15th August 2018
Health Visitor Blog Summer
Advice for families taking children abroad this summer
It’s that time again when may of you will be embarking on a summer holiday abroad and I thought I would give you some precautionary information which you may not be aware of to ensure that your holidays are as safe, calm and enjoyable as they can be.
Food and Water Hygiene
Children, especially young children, may be more exposed to water borne illness due to the fact that they are natural explorers but also because they often put their hands in their mouth without washing their hands. Whilst that is difficult to control, here are a few tips to help minimise the risk of illness:
- Encourage frequent hand washing or the use of hand sanitising gel in the absence of water.
- Eat freshly cooked food as opposed to raw food that cannot be peeled or cooked.
- Avoid unpasteurised dairy products.
- Water that is drunk or used in the making up of bottles should be boiled. Bottled water is not advised ordinarily as it is not sterile and also often contains a high level of sodium however if you are in an area of contaminated water, you may have to use bottled water.
- Discourage children from drinking shower, bath or swimming pool water.
If your child does pick up and illness that cause diarrhoea they can become dehydrated very quickly so it is important to ensure rehydration; the best way to do this is to use diluted fruit juices or oral rehydration solutions (made up with safe water.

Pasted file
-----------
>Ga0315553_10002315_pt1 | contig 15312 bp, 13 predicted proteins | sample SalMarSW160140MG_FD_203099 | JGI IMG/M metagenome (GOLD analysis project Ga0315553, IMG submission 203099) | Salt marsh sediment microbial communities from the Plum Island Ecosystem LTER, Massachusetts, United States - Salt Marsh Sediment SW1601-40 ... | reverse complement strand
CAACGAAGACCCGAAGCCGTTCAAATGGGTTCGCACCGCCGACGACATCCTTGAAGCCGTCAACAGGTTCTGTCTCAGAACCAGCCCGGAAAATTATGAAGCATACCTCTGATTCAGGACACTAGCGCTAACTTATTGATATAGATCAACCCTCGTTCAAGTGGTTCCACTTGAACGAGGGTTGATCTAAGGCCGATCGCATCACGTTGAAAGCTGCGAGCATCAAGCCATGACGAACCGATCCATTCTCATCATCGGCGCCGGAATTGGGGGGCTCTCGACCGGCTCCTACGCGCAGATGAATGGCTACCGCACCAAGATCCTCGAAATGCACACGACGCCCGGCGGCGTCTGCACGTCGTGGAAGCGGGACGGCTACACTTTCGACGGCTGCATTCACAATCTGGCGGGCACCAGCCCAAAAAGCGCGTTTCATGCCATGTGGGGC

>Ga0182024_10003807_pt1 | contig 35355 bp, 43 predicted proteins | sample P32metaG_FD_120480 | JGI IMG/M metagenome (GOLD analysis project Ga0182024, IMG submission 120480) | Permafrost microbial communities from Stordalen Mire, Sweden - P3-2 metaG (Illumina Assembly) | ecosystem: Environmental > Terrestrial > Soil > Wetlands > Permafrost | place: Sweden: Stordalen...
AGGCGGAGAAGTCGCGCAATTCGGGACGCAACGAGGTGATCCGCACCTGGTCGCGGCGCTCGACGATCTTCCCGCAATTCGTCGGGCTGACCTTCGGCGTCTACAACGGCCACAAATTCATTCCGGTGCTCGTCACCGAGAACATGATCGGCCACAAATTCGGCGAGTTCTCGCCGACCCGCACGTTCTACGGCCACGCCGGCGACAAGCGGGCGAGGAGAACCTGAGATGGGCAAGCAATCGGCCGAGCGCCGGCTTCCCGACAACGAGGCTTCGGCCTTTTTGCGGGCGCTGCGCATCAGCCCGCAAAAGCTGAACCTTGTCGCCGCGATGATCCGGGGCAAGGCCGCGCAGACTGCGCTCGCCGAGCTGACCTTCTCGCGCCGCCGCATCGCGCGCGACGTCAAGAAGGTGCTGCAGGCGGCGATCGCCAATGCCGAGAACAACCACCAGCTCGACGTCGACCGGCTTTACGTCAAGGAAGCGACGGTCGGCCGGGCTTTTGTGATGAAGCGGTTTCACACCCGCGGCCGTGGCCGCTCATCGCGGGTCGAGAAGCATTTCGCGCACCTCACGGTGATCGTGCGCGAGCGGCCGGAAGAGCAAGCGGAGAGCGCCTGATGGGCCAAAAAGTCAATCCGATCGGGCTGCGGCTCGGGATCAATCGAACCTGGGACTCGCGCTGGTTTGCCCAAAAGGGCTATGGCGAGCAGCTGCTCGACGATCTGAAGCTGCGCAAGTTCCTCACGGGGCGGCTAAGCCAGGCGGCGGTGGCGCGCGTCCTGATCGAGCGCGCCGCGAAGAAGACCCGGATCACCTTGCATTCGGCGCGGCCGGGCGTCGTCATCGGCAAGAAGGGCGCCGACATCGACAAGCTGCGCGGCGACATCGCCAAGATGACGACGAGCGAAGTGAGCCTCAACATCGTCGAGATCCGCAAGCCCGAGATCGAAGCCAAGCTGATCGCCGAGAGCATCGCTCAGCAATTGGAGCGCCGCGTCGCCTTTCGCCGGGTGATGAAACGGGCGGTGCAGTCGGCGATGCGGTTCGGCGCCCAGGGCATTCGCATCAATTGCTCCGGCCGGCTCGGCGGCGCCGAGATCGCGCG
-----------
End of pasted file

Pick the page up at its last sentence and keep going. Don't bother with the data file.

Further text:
If the diarrhoea is blood or mucous stained, they have a high fever or any abdominal pain, they should be seen by a doctor as soon as possible.
Childhood exposure to ultraviolet light is a significant risk to children and babies as their skin is much thinner and they naturally have lower levels of protective melanin. It is also widely known that early sun exposure has been linked to increased risk of melanoma and other skin cancers in later life. Her are a few suggestions to keep safe in the sun:
- It is advised that babies of less than 6 months stay out of direct sunlight due to their lack of melanin.
- Older infants and children should be kept out of the sun as much as possible, especially between the hours of 10 am and 3pm
- A broad spectrum sunscreen of at least factor 15 (although I would advise higher SPF) should be applied to the skin at least every 2 hours or more if the children have been in the water.
- Protect your child’s head by wearing a hat and their eyes by wearing sunglasses.
Different vaccinations (from the mainstream offered to children and babies) are often needed for certain destinations abroad. It is really important to check with your GP or travel clinic, particularly as these may be age dependant due to the differences in the paediatric immune response (Noakes, 2018). Also, please be aware that some vaccinations will need to be administered a few weeks before departure depending upon the time needed to develop a safe immune response.
A note just to be aware that sometimes you may consider taking your own car seat or booster chair with you as often other countries don’t have the same safety standards as the UK.
For children old enough to use a booster seat, I saw this Trunki BoostApak Travel Backpack Booster Car Seaton line recently and thought that it looked like a great idea.